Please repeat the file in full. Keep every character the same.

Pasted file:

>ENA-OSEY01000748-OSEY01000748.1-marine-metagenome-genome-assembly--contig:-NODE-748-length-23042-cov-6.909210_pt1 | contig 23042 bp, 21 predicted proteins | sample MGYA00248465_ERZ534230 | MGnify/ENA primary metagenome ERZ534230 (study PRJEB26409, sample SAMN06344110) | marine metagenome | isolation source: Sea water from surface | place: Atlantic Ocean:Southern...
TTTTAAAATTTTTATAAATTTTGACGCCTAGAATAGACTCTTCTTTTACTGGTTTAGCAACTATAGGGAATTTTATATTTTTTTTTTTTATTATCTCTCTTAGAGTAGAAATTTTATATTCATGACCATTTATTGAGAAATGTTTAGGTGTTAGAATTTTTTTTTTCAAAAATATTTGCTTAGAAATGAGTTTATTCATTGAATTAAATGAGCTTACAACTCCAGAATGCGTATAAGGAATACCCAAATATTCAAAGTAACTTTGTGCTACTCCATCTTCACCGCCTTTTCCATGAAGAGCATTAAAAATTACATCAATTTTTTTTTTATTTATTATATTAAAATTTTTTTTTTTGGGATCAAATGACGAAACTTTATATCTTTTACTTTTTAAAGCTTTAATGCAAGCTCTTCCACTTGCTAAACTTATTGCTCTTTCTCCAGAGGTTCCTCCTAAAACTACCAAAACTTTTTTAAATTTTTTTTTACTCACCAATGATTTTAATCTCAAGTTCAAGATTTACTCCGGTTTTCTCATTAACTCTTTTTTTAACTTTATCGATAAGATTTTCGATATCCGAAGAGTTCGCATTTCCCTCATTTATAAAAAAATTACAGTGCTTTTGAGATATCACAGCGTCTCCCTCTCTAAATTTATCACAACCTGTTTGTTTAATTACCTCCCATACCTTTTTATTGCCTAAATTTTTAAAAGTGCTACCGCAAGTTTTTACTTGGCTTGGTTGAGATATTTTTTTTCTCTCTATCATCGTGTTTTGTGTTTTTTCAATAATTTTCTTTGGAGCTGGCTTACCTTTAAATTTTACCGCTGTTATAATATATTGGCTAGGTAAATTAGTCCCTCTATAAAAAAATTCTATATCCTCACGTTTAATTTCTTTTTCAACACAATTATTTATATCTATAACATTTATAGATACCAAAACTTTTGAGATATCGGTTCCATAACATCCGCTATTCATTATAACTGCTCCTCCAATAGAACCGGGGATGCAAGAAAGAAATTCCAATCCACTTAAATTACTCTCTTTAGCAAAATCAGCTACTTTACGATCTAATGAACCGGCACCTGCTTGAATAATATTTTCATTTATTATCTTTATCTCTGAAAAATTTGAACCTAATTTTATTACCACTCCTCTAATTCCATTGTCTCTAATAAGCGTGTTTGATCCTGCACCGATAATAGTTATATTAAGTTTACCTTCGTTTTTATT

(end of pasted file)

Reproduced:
>ENA-OSEY01000748-OSEY01000748.1-marine-metagenome-genome-assembly--contig:-NODE-748-length-23042-cov-6.909210_pt1 | contig 23042 bp, 21 predicted proteins | sample MGYA00248465_ERZ534230 | MGnify/ENA primary metagenome ERZ534230 (study PRJEB26409, sample SAMN06344110) | marine metagenome | isolation source: Sea water from surface | place: Atlantic Ocean:Southern...
TTTTAAAATTTTTATAAATTTTGACGCCTAGAATAGACTCTTCTTTTACTGGTTTAGCAACTATAGGGAATTTTATATTTTTTTTTTTTATTATCTCTCTTAGAGTAGAAATTTTATATTCATGACCATTTATTGAGAAATGTTTAGGTGTTAGAATTTTTTTTTTCAAAAATATTTGCTTAGAAATGAGTTTATTCATTGAATTAAATGAGCTTACAACTCCAGAATGCGTATAAGGAATACCCAAATATTCAAAGTAACTTTGTGCTACTCCATCTTCACCGCCTTTTCCATGAAGAGCATTAAAAATTACATCAATTTTTTTTTTATTTATTATATTAAAATTTTTTTTTTTGGGATCAAATGACGAAACTTTATATCTTTTACTTTTTAAAGCTTTAATGCAAGCTCTTCCACTTGCTAAACTTATTGCTCTTTCTCCAGAGGTTCCTCCTAAAACTACCAAAACTTTTTTAAATTTTTTTTTACTCACCAATGATTTTAATCTCAAGTTCAAGATTTACTCCGGTTTTCTCATTAACTCTTTTTTTAACTTTATCGATAAGATTTTCGATATCCGAAGAGTTCGCATTTCCCTCATTTATAAAAAAATTACAGTGCTTTTGAGATATCACAGCGTCTCCCTCTCTAAATTTATCACAACCTGTTTGTTTAATTACCTCCCATACCTTTTTATTGCCTAAATTTTTAAAAGTGCTACCGCAAGTTTTTACTTGGCTTGGTTGAGATATTTTTTTTCTCTCTATCATCGTGTTTTGTGTTTTTTCAATAATTTTCTTTGGAGCTGGCTTACCTTTAAATTTTACCGCTGTTATAATATATTGGCTAGGTAAATTAGTCCCTCTATAAAAAAATTCTATATCCTCACGTTTAATTTCTTTTTCAACACAATTATTTATATCTATAACATTTATAGATACCAAAACTTTTGAGATATCGGTTCCATAACATCCGCTATTCATTATAACTGCTCCTCCAATAGAACCGGGGATGCAAGAAAGAAATTCCAATCCACTTAAATTACTCTCTTTAGCAAAATCAGCTACTTTACGATCTAATGAACCGGCACCTGCTTGAATAATATTTTCATTTATTATCTTTATCTCTGAAAAATTTGAACCTAATTTTATTACCACTCCTCTAATTCCATTGTCTCTAATAAGCGTGTTTGATCCTGCACCGATAATAGTTATATTAAGTTTACCTTCGTTTTTATT